PC: As far as the creative side of the band goes, how much do your bandmates contribute to the recording process and the live shows?
Brian: Well, it's sort of my baby. I do always like to listen to the guys. I mean the current line up more so can be really good like that, they can have a listen and give me the feedback, but it has always been my thing. I would write a lot of the parts, program a lot of the keyboard sounds and come up with a lot of the drum grooves and things like that. You do rely on your players though to either do it faithfully or add their thing to it.
PC: I see you released a couple of new songs last year, which I quite like actually, is there an album in the works, and if so, how long before your fans get to hear it?
Brian: It's on the cards! We're going over whether we're going to do it via the pledge method to help finance it, as is often done these days, but that will take a bit of time. We'd like to think we can start the album by the end of the year, at least.
PC: You've done some production work on other act's albums, how much have you enjoyed that, and do you see yourself doing some more in the future?
Brian: Yeah look I'm doing that pretty much full-time really, I've done that since the late '80s and it's kind of one of my main things outside of Pseudo Echo. I love doing it, it's almost better than doing my own stuff, because I'm on the outside of it. I do a lot of work with solo acts, singer-songwriters, duos and things like that where they need a one-man-band guy. They can come to me as a multi-instrumentalist and I can do all the instruments for them, guide them in the direction they wanna go, and help them. I've had so much experience with different genres and things it's often good to get somebody like that who knows a lot more about how to match their sound up. So if they come to me and their songs are a bit all over the place, I can pull it all together to give them what's kind of their sound. So, you know, I really enjoy that.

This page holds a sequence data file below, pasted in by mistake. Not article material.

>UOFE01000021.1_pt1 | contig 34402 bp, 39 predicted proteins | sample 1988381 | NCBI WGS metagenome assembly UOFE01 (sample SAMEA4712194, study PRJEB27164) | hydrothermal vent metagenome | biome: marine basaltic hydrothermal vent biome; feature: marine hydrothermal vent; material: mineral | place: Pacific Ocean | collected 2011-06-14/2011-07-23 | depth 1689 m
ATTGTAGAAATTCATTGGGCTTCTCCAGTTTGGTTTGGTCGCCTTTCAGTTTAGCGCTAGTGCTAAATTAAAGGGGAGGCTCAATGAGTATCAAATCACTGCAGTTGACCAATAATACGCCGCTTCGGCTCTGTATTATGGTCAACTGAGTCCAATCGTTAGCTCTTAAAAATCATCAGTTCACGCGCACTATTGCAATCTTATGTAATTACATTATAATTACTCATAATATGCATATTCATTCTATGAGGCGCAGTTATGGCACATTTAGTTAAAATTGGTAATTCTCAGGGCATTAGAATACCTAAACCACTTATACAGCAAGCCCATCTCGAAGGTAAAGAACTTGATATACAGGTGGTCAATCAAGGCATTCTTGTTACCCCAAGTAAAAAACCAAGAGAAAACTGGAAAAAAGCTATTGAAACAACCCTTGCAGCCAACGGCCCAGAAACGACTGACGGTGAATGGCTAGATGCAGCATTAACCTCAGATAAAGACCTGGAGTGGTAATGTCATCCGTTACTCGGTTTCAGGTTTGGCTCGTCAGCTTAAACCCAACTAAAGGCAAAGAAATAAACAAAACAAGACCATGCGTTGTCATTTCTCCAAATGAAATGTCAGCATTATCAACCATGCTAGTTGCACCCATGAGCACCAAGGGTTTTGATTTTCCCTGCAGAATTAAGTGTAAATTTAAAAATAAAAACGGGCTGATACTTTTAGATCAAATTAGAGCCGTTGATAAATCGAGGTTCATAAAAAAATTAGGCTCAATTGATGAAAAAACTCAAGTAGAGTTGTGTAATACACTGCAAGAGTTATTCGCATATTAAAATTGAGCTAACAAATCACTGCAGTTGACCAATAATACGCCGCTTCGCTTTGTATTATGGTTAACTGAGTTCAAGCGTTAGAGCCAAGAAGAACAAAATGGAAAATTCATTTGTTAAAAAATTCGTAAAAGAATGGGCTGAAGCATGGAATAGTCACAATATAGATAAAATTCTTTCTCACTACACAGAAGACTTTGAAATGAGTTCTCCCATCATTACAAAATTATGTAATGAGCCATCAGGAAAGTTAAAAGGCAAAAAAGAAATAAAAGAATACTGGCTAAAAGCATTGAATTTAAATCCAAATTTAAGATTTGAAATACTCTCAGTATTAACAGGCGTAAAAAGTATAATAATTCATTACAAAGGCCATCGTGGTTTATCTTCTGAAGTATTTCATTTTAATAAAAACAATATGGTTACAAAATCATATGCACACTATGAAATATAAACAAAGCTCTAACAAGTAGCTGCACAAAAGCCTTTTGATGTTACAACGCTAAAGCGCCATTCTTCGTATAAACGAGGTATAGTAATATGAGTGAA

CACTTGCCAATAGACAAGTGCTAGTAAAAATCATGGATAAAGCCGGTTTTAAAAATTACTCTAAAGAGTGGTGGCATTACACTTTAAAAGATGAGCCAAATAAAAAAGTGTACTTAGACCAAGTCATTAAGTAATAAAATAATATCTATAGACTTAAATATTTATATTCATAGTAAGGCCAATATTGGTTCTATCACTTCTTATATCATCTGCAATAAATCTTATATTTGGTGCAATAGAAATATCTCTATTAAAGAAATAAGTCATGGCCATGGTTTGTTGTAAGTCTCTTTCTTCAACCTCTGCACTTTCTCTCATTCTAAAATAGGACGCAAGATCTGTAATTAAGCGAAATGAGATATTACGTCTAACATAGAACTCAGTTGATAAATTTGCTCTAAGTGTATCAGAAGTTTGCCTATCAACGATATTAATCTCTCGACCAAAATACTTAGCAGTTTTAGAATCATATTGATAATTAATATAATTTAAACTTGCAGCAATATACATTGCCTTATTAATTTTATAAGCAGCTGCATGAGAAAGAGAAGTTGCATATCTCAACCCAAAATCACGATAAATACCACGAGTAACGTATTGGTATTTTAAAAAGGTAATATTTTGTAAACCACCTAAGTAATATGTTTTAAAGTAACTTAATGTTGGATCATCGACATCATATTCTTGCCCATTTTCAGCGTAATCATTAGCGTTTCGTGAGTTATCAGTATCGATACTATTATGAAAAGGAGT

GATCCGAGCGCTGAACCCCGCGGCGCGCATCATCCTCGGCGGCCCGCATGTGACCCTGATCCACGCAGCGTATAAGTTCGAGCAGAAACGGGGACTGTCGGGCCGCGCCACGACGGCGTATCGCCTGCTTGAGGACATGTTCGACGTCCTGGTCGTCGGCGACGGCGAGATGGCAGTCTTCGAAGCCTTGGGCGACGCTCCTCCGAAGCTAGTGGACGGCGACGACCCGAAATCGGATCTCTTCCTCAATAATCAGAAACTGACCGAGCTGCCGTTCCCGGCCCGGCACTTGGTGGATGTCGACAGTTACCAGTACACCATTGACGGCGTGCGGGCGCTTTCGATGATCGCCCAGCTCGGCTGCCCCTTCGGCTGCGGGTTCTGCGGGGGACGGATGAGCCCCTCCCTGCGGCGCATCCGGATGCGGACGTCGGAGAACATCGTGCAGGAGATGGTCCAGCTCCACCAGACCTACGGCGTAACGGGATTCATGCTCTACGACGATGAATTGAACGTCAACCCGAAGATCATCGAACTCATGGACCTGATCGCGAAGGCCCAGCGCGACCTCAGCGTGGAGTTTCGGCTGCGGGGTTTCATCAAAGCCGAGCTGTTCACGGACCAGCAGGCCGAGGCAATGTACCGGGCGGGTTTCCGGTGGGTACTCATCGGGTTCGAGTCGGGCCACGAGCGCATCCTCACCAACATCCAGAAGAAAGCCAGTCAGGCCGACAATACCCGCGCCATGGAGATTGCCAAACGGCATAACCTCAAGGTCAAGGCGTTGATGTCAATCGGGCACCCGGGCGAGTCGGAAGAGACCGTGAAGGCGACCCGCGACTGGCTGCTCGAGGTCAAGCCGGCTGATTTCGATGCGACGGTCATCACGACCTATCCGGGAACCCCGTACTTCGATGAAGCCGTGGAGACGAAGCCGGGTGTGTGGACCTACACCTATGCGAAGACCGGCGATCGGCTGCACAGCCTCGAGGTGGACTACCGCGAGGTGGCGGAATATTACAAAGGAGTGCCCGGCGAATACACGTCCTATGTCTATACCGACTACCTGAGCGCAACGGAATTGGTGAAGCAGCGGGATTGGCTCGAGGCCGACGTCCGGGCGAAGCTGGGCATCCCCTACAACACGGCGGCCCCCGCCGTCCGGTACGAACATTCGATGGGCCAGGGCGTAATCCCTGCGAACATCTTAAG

PC: Do you find there's been somewhat of a renaissance of synth-pop music such as you played?
Brian: Definitely, which is a great thing for us. That's been really cool. We're quite flattered that a lot of bands name us as their influence, and pay homage to us by covering the songs or doing similar sounds and arrangements, it's great!
PC: What current bands or artists have you heard that remind you of that era?
Brian: Lots really! I can't really pinpoint just the one, but anything from Lady Gaga to Empire of the Sun, or even Placebo in their earlier years, you know bands like that you can hear a lot of that influence.
PC: What are you listening to these days?
Brian: Predominantly film, because that's something I'm in to and that's my main focus these days. I listen to a lot of film scores by the classics, you know Bernie Herrmann and Jerry Goldsmith and then the more recent guys like your Thomas Newman and Danny Elfman, I love that sort of stuff.
PC: Is that something you're looking to get in to in the future?
Brian: Most definitely. I scored my first film last year which was an amazing experience, and then I scored another short film. I'm always looking for another one to jump into.
PC: How long do you see yourself being a part of Pseudo Echo?
Brian: It's an ongoing thing, I don't see an end really to be honest, as long as I can always do the other things I like doing. It's always there; it's always a nice change if I'm doing a lot of studio stuff or a lot of composing for film and things like that. The band thing is a real breath of fresh air.
PC: You play The Gov in Adelaide on 27th July, what can fans look forward to seeing that night?
Brian: We do a couple of newies, and we try to do some oldies that we haven't done before. We try to mix it up a bit, and we always give things a new lease of life and enthusiasm when we play, try to do something different. We change the sound a little bit, but it's still a very authentic reproduction of the original stuff.
PC: Sounds great! That's all we have time for today Brian, thanks very much for chatting with LMA and we look forward to seeing you at the Gov!
Brian: No worries, can't wait!